A new California law, Assembly Bill No. 28, requires sellers with a significant presence in the State to charge sales tax. This includes “(a)ny retailer entering into an agreement or agreements under which a person or persons in this state, for a commission or other consideration, directly or indirectly refer potential purchasers of tangible personal property to the retailer, whether by an Internet-based link or an Internet Web site, or otherwise.”
In other words, small businesses that have affiliate advertising programs with online retailers, such as Amazon.com, are now required to charge sales tax.
“Amazon has already emailed its termination of its affiliate advertising program with 25,000 websites,” The Orange County Register reported. The article quoted the termination letter, which read, in part: “We oppose this bill because it is unconstitutional and counterproductive. It is supported by big-box retailers, most of which are based outside California, that seek to harm the affiliate advertising programs of their competitors. Similar legislation in other states has led to job and income losses, and little, if any, new tax revenue. We deeply regret that we must take this action.”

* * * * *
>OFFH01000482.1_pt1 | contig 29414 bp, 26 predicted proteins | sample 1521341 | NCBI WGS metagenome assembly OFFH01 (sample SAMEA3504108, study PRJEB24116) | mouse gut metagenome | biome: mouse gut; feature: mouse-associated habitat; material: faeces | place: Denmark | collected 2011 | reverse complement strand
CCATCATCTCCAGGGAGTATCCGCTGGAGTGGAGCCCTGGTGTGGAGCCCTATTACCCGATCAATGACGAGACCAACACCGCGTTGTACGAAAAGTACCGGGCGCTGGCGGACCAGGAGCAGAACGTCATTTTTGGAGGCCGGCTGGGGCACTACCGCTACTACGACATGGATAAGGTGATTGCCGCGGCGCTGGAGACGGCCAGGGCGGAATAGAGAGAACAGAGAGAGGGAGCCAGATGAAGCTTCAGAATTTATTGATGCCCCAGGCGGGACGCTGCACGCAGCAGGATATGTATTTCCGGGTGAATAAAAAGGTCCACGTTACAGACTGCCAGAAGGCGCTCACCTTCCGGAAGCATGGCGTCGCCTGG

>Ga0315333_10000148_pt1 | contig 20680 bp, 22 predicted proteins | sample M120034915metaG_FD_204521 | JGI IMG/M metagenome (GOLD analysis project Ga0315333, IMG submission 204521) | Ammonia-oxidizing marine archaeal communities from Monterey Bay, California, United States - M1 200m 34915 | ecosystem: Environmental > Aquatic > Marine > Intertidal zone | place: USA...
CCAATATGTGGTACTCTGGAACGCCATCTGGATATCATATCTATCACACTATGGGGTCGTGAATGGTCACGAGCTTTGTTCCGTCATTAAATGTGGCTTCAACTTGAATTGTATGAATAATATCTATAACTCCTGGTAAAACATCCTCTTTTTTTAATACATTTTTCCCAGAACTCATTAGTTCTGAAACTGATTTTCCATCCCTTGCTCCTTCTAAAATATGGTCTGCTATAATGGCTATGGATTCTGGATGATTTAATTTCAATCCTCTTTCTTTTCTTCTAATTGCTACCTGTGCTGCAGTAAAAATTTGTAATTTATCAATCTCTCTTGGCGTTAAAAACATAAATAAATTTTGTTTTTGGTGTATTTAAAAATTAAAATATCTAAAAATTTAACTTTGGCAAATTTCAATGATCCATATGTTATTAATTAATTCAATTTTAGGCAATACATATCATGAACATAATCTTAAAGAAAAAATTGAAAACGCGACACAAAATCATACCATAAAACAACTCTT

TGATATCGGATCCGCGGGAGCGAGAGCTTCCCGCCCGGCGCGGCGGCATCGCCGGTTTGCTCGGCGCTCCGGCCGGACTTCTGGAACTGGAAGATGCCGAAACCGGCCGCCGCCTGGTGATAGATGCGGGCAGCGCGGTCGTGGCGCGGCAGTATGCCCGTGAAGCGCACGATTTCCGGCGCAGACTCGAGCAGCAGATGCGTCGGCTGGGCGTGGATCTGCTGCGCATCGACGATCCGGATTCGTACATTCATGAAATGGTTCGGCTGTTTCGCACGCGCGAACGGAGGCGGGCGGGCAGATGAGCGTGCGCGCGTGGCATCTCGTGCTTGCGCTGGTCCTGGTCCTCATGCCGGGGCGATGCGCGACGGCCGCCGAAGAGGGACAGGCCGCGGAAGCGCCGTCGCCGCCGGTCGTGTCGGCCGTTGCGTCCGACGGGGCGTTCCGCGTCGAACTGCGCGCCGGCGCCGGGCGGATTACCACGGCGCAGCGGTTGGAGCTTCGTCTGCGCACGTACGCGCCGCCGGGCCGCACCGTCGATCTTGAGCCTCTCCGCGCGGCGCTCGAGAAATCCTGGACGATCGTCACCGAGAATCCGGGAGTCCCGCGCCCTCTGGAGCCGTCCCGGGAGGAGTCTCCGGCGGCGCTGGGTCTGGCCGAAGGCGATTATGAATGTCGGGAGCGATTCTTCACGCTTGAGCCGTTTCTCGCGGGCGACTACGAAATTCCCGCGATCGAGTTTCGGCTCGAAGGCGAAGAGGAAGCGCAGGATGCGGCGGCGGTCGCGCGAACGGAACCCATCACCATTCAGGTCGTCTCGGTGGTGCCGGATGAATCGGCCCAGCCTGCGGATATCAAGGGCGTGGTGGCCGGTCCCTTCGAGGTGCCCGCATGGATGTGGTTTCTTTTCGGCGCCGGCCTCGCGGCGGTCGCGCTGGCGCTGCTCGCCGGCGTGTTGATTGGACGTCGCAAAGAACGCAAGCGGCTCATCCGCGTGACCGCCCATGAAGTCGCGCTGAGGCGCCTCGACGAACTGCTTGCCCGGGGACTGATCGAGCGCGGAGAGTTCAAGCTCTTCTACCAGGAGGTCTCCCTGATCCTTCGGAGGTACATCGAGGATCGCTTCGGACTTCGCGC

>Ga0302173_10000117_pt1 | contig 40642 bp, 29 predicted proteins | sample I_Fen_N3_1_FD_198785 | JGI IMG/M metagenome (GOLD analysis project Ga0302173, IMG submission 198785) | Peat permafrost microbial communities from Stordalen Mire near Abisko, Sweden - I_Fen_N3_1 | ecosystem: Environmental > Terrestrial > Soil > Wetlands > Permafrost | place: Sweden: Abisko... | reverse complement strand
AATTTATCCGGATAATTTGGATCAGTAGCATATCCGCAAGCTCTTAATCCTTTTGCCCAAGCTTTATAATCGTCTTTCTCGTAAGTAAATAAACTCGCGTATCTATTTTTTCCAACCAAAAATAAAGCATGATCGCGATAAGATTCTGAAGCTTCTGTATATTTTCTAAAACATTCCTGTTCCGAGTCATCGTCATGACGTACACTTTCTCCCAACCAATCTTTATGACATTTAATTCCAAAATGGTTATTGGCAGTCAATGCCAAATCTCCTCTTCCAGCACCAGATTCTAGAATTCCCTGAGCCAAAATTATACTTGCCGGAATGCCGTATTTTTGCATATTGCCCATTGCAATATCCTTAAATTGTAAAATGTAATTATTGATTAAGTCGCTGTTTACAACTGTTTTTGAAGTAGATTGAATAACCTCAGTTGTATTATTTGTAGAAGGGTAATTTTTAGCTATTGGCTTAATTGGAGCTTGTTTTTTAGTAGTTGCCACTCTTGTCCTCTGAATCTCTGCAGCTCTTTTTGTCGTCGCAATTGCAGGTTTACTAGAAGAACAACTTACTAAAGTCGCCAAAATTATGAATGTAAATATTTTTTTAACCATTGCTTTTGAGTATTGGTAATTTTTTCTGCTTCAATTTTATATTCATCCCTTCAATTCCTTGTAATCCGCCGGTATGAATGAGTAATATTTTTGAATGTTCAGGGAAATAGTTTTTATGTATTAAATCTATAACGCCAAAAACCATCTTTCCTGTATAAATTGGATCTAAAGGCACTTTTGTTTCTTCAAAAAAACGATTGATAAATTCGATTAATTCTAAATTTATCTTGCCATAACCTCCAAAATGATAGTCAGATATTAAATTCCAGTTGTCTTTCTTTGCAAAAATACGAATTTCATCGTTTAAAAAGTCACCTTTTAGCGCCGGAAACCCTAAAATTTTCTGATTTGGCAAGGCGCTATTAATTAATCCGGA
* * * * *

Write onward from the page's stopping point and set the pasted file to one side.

The article also reported that experts said A.B. 28, which took effect immediately upon passage, would “immediately cut small-business website revenue 20 percent to 30 percent.”
Board of Equalization Member George Runner told the paper, “Even as Governor Jerry Brown lifted his pen to sign this legislation, thousands of affiliates across California were losing their jobs. The so-called ‘Amazon tax’ is truly a lose-lose proposition for California. Not only won’t we see the promised revenues, we’ll actually lose income tax revenue as affiliates move to other states.”